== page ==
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Myths of Greece and Rome Narrated with Special Reference to Literature and Art

Page: 124

Death of Absyrtus.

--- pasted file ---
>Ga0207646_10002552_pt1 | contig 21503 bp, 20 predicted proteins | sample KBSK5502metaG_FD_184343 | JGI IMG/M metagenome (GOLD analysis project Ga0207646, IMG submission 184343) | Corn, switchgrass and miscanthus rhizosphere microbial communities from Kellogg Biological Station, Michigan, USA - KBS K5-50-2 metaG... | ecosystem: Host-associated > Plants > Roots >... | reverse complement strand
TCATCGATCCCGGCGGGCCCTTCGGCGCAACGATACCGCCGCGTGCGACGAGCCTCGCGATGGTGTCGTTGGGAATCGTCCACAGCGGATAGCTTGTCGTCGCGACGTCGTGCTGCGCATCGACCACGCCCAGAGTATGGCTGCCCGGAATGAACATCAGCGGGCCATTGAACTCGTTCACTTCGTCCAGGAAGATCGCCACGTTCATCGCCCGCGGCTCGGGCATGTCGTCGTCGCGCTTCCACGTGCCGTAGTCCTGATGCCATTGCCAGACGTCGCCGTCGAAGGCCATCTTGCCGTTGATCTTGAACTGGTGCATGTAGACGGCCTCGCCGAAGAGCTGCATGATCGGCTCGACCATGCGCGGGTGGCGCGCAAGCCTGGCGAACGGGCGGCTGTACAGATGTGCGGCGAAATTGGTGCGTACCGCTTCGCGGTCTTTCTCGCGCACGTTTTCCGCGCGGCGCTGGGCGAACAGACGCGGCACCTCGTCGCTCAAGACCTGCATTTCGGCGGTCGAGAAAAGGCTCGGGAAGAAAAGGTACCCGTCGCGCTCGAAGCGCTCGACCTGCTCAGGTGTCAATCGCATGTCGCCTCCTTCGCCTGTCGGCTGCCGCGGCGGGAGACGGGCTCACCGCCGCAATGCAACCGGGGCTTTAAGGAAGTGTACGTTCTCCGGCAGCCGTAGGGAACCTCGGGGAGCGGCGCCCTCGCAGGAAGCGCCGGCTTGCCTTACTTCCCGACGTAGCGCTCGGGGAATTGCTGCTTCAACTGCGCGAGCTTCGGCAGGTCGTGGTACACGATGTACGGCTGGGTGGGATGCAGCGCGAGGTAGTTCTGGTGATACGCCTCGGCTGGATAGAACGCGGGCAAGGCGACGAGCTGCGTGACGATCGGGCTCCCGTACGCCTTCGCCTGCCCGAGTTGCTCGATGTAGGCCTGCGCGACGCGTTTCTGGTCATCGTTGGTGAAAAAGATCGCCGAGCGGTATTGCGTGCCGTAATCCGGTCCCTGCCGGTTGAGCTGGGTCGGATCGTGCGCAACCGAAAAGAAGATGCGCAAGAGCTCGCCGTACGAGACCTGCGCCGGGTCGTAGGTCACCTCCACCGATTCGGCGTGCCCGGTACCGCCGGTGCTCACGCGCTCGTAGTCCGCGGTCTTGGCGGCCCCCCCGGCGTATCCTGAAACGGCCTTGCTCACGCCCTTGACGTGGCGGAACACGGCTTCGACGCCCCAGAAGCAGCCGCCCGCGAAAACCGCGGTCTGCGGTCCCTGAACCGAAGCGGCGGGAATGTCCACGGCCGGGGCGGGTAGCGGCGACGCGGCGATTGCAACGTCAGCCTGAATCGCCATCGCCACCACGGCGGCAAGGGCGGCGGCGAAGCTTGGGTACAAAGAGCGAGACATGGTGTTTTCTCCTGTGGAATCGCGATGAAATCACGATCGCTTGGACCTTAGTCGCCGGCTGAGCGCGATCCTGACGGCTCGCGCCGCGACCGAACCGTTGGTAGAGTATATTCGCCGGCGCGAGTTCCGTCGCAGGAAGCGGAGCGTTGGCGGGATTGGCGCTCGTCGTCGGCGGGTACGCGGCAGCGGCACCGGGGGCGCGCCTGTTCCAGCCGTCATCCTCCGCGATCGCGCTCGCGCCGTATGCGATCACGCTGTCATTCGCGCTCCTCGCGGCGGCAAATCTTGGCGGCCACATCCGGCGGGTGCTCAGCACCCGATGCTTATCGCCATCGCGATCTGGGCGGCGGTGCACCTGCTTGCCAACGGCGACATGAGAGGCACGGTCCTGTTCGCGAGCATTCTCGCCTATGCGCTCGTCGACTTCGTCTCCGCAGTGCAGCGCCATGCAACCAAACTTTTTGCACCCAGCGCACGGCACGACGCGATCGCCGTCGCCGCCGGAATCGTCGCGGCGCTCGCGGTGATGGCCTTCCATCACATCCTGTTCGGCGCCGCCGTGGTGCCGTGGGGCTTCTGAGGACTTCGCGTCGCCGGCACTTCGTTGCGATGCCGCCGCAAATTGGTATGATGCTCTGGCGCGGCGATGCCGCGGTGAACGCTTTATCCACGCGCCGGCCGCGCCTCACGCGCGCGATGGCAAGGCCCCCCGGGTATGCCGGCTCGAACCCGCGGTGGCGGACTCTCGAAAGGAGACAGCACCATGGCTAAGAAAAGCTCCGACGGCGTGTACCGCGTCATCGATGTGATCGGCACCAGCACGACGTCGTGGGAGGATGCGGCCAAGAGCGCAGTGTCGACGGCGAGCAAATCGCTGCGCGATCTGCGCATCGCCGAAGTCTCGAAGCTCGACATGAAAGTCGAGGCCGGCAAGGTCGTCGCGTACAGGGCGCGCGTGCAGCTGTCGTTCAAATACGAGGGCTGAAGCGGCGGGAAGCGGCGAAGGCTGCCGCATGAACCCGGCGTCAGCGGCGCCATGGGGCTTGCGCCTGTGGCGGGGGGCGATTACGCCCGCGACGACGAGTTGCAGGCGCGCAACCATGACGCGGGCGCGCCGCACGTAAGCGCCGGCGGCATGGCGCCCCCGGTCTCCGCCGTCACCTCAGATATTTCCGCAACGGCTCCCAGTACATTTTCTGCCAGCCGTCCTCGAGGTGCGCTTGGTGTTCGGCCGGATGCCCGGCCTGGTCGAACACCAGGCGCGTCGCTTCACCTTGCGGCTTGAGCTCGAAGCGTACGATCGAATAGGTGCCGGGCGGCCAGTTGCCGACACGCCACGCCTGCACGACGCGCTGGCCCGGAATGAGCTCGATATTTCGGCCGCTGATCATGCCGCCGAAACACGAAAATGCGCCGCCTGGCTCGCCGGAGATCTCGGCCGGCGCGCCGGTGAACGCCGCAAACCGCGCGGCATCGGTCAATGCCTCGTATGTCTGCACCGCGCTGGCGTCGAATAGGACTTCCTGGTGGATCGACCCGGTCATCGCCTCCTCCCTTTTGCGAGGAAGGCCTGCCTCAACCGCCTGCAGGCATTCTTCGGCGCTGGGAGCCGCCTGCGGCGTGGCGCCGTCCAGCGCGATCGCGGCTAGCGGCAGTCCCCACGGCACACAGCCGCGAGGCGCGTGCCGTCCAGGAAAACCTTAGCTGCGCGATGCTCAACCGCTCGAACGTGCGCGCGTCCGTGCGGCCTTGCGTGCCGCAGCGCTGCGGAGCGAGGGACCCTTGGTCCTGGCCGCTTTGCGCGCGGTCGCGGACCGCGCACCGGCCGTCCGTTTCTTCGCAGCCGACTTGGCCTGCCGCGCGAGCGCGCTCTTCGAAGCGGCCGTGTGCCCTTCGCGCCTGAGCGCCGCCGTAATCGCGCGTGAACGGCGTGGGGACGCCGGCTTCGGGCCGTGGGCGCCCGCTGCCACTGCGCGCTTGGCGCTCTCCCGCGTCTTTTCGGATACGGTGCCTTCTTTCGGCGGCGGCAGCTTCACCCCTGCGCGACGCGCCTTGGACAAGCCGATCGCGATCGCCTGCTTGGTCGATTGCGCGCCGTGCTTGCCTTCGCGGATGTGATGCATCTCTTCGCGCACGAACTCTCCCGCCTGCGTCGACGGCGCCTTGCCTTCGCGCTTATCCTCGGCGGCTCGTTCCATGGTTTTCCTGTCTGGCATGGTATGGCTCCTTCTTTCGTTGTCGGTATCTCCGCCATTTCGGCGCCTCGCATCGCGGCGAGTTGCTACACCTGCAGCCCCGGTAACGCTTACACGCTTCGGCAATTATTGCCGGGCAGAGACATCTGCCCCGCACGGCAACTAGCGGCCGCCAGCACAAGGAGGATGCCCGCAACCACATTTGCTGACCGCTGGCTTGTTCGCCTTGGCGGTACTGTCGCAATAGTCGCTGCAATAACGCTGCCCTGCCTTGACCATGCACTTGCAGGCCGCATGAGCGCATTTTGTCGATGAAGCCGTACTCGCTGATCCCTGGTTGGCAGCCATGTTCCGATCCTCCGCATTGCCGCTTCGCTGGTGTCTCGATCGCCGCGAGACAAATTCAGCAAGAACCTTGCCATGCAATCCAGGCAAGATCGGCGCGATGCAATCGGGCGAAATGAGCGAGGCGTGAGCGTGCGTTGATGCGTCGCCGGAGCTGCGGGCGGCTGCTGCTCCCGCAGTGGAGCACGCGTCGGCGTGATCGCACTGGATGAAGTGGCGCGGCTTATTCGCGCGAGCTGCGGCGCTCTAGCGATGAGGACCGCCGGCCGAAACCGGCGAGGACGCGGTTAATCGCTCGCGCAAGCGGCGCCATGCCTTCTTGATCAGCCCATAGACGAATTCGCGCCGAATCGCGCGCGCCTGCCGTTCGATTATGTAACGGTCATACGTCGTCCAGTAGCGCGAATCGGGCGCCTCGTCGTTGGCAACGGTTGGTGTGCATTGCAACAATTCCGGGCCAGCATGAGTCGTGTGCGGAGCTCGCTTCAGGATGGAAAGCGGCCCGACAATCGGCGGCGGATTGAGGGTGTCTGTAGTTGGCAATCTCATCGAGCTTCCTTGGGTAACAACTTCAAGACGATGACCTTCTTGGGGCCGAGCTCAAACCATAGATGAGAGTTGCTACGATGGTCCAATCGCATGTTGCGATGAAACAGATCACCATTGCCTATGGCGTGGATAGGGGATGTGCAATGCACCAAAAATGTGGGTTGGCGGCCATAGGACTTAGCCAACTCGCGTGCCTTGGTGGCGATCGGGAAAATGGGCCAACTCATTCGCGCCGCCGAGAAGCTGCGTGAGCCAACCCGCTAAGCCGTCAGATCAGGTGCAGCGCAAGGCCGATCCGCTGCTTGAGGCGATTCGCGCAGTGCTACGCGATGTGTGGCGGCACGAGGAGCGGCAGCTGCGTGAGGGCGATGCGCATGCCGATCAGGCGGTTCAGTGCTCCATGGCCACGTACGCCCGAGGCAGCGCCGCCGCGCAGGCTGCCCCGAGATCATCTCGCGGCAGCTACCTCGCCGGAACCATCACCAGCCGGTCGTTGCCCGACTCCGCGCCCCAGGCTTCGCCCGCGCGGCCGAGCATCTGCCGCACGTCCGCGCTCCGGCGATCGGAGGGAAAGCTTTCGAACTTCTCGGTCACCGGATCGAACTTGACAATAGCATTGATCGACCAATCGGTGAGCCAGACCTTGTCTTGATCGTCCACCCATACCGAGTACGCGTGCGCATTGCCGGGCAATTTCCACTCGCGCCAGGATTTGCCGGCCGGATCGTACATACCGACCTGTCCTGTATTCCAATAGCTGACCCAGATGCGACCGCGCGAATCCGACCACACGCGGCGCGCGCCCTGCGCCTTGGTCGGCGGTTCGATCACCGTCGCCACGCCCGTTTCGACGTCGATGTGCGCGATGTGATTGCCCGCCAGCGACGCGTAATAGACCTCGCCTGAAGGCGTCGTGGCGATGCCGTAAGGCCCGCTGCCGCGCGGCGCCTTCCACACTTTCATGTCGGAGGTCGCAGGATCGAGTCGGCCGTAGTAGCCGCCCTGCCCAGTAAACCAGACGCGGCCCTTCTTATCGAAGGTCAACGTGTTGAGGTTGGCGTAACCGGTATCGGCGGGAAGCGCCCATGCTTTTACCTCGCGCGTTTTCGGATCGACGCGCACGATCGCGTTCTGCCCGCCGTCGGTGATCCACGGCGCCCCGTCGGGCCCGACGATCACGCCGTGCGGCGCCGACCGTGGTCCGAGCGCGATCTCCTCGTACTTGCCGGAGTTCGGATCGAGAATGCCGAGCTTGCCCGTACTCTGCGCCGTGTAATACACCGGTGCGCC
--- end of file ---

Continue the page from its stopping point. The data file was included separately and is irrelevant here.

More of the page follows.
But Medea had no wish to be torn away from Jason’s arms, and, instead of listening to her father’s entreaties, urged the Argonauts to redoubled efforts. Little by little the distance between the two vessels grew less; the Colchian rowers were gaining upon the Greek; and Medea saw, that, unless she found means to delay her father, he would overtake her and compel her to return. With her own hands she therefore slew her little brother, Absyrtus, and cut his body into pieces, which she dropped over the side of the vessel one by one. Æetes, a helpless witness of this cruel, awful deed, piously collected his son’s remains, and, in pausing to do so, lost sight of the Argo, and all hope of recovering his unnatural daughter: so he returned sadly to Colchis, where he buried his son’s remains with due solemnity.


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